A delegation of about 25 farmers, processors, exporters and key experts from seven Pacific Island countries, toured various horticultural enterprises on Tongatapu in the Kingdom of Tonga on 3 December where they observed local practices and listened to the aspirations of Tongan agripreneurs.
The tour was part of the “Innov4AgPacific Learning Journey”, an information and knowledge exchange event organised by the Technical Centre for Agricultural and Rural Cooperation (CTA) and the International Fund for Agricultural Development (IFAD) in collaboration with the Pacific Islands Private Sector Organisation (PIPSO) and MORDI Tonga Trust.
Delegates came from Fiji, Kiribati, Marshall Islands, Samoa, Solomon Islands, Tonga and Vanuatu. Two CTA officials from The Netherlands accompanied the delegation.
During the tour, they visited a range of horticultural sites including intercropping of taro, plantain and kava promoted by the Growers Federation of Tonga (GroFed), plantations grown by inmates at Hu’atolitoli prison; an irrigated Taro field at the Tinopai Coconut Farm; a papaya plantation grown by women; the processing plant of a prominent Tongan exporter Nishi Trading Co Ltd; and a nursery run by MORDI Tonga Trust – a community support group funded by IFAD.
One participant from Vanuatu, Obed Tui Matariki of Timakata & Associates, and winner of the CTA/IFAD/PIPSO Innov4AgPacific Innovation Grant Facility (IGF) for Pacific SMEs said the trip provided an invaluable experience to learn from other countries.
“We are very grateful to the CTA, IFAD and the other partners for bringing us over. It’s an awesome opportunity to network and share knowledge with other farmers and SMEs and to see first-hand what they’re doing.”
“This cross-learning journey gives you a comprehensive scope of I guess the whole value chain from the farm to the pack houses, to inspect the export facility and how it is done, which is what we are looking to do for Vanuatu.”
Another participant from Fiji, Jiu Daunivalu, Chief Executive Officer, of the Fiji Crop and Livestock Council, said that the trip gave her the chance to make comparisons.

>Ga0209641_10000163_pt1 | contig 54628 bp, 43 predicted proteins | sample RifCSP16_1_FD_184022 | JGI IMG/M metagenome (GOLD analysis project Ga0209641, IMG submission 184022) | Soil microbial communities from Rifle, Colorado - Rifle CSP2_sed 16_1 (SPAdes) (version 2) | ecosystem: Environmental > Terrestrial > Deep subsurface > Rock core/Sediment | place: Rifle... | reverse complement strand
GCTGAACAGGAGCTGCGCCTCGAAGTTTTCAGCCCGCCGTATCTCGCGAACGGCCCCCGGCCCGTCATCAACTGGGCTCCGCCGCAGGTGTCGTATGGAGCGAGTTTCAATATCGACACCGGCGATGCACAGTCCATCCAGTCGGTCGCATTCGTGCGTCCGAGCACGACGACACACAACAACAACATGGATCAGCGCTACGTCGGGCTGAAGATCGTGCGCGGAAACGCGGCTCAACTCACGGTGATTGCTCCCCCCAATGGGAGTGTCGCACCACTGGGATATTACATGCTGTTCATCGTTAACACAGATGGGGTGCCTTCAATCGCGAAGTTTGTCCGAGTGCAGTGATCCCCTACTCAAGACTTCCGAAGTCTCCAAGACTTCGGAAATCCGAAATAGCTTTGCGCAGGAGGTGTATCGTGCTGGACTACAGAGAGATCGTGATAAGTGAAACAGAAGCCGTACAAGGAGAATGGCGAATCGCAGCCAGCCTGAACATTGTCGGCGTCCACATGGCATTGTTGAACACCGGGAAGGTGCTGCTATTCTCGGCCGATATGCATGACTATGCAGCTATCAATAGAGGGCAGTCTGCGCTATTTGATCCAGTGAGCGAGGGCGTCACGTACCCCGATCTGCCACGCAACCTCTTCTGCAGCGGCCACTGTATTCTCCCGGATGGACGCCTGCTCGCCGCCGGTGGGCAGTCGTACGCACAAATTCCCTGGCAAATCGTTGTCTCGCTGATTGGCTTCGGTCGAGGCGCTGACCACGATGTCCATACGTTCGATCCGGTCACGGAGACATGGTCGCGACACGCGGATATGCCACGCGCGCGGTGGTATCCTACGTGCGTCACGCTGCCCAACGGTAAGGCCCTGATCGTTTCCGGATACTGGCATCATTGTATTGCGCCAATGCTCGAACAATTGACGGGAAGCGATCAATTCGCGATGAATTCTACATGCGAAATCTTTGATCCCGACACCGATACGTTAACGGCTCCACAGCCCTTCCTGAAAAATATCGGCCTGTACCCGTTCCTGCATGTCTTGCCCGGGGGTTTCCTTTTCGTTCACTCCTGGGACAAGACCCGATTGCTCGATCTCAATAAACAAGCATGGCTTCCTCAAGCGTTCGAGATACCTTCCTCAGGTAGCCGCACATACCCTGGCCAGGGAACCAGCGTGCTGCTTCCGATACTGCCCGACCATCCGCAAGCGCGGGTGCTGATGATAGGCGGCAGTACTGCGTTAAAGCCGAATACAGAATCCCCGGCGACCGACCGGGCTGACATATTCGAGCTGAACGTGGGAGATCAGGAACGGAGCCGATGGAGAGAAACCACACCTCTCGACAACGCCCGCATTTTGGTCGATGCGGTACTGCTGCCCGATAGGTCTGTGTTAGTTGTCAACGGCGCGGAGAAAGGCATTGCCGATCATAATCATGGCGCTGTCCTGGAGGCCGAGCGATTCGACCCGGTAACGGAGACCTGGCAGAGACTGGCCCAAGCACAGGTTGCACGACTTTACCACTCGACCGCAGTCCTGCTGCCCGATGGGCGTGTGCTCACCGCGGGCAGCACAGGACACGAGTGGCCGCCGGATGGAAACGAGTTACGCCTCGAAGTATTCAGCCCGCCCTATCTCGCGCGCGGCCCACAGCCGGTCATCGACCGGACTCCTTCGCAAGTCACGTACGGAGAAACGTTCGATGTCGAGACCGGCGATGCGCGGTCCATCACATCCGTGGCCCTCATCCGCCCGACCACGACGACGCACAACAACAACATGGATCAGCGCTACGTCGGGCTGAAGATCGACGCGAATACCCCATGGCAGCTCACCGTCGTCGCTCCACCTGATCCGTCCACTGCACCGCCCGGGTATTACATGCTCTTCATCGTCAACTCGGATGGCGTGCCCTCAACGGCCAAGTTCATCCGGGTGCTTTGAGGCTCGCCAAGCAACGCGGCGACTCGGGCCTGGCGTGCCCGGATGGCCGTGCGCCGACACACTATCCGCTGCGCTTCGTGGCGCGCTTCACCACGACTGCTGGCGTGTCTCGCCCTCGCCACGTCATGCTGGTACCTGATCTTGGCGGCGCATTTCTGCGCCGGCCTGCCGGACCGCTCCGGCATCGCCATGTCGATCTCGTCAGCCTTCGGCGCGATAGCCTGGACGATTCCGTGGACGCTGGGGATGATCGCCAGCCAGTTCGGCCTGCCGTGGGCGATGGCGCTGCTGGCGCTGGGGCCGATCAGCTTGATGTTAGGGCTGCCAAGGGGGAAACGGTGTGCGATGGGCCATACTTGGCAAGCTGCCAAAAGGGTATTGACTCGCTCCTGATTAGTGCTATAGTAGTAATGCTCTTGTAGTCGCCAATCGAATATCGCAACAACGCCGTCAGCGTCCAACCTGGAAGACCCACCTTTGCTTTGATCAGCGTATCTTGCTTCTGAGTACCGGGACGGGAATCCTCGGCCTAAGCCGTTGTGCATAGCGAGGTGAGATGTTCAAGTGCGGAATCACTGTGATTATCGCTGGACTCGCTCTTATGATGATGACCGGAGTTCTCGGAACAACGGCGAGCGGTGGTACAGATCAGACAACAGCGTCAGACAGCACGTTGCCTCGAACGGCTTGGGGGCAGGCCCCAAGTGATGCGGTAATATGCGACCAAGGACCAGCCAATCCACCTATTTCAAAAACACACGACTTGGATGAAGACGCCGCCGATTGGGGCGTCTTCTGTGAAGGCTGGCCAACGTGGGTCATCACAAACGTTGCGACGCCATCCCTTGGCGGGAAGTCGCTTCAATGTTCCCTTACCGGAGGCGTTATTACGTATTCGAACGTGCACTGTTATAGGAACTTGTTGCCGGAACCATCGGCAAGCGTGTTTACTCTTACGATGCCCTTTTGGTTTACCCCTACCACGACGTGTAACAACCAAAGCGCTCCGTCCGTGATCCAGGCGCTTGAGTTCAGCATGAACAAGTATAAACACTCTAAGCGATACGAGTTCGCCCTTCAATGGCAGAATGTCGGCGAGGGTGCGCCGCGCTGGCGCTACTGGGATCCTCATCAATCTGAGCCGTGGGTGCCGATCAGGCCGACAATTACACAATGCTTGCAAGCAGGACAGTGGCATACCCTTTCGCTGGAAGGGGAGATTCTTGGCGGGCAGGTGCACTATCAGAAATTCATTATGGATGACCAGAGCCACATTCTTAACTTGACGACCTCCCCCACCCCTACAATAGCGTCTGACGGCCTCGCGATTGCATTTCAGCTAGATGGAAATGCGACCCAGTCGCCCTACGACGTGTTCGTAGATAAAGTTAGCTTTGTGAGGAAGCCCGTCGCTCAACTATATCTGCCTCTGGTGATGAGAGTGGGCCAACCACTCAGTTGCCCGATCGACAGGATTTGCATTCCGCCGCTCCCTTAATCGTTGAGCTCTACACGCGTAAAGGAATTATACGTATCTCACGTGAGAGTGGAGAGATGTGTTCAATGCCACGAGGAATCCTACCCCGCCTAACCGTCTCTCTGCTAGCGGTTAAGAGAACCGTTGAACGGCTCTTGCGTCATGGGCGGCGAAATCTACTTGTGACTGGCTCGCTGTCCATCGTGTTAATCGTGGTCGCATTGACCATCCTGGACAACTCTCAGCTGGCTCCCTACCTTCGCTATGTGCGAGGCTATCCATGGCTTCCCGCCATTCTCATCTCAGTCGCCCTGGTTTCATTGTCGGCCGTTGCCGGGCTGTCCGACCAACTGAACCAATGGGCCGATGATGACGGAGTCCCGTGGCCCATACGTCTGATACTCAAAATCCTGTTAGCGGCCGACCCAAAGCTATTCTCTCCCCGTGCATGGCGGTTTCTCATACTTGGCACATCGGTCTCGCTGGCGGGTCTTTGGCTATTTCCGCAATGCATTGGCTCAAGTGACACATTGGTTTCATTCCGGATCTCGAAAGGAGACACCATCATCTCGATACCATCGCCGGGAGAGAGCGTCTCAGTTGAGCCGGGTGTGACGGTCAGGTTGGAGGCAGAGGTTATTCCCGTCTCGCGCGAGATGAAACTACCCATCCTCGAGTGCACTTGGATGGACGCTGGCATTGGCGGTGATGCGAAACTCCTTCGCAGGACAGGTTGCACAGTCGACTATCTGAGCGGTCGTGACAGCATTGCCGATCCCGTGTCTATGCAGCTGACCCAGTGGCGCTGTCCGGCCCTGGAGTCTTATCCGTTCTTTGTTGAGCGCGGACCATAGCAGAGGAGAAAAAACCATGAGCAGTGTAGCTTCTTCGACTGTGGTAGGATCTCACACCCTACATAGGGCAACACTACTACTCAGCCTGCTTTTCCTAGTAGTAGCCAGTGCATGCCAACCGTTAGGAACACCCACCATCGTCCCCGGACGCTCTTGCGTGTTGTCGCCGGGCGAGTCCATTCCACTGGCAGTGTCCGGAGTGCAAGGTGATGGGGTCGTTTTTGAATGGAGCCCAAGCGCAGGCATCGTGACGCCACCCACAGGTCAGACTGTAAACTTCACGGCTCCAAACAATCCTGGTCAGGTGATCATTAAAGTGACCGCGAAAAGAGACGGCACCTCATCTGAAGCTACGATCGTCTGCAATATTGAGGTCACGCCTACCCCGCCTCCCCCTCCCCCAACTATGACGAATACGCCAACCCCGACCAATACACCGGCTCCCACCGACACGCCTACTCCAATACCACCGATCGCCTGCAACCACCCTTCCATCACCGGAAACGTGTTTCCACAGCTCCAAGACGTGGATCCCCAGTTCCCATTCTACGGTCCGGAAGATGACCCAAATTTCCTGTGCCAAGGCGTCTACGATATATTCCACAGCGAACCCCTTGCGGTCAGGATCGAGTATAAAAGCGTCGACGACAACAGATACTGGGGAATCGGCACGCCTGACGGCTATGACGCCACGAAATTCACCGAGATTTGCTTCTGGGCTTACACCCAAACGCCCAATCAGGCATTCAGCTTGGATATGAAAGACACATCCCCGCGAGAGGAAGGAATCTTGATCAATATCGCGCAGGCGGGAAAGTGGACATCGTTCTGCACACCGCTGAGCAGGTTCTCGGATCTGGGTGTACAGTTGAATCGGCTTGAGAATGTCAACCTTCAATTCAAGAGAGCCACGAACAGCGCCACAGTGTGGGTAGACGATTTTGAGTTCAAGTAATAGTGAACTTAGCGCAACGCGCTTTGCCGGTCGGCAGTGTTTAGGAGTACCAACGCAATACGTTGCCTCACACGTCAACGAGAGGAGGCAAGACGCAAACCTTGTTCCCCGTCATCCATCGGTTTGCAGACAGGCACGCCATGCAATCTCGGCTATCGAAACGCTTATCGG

“Most of the time we are in Fiji, but when we get out we can analyse the differences. There are lessons to be learned. For me as a Fijian, it’s the first time to see Pacific Islands harvesting potatoes so successfully and to know they are being grown in Tonga.”
The delegation was particularly impressed by a group called “Women in Horticulture and Tourism” – operated by three retired women who grow, reap and sell taro and papaya for specific markets including the hospitality industry.
Samoan turmeric beverage processor, Etu Tusitala, another Innov4AgPacific IGF winner, praised the women.
“It’s very inspiring. It’s so good for the young people to understand that there are business opportunities and not only men can be involved.”
At the same time, delegates also exchanged their own ideas and pointed out areas of improvement.
Fa’afetai Fata, a farmer noted that there were not many bananas growing on Tongan plantations compared to Samoa. He suggested that Tongan banana growers adopt the rapid macro propagation scheme to increase their harvest.
“It’s a technique from Africa, Samoa is using it so you can multiply a lot of bananas in one year you can get thousands of bananas”, said Fa’afetai.
The four-day Innov4agpacific Learning Journey will conclude on 6 December. By this time partnerships will be strengthened for accelerating transformative change in support of “nutrition-sensitive” value chain development in the Pacific Island States.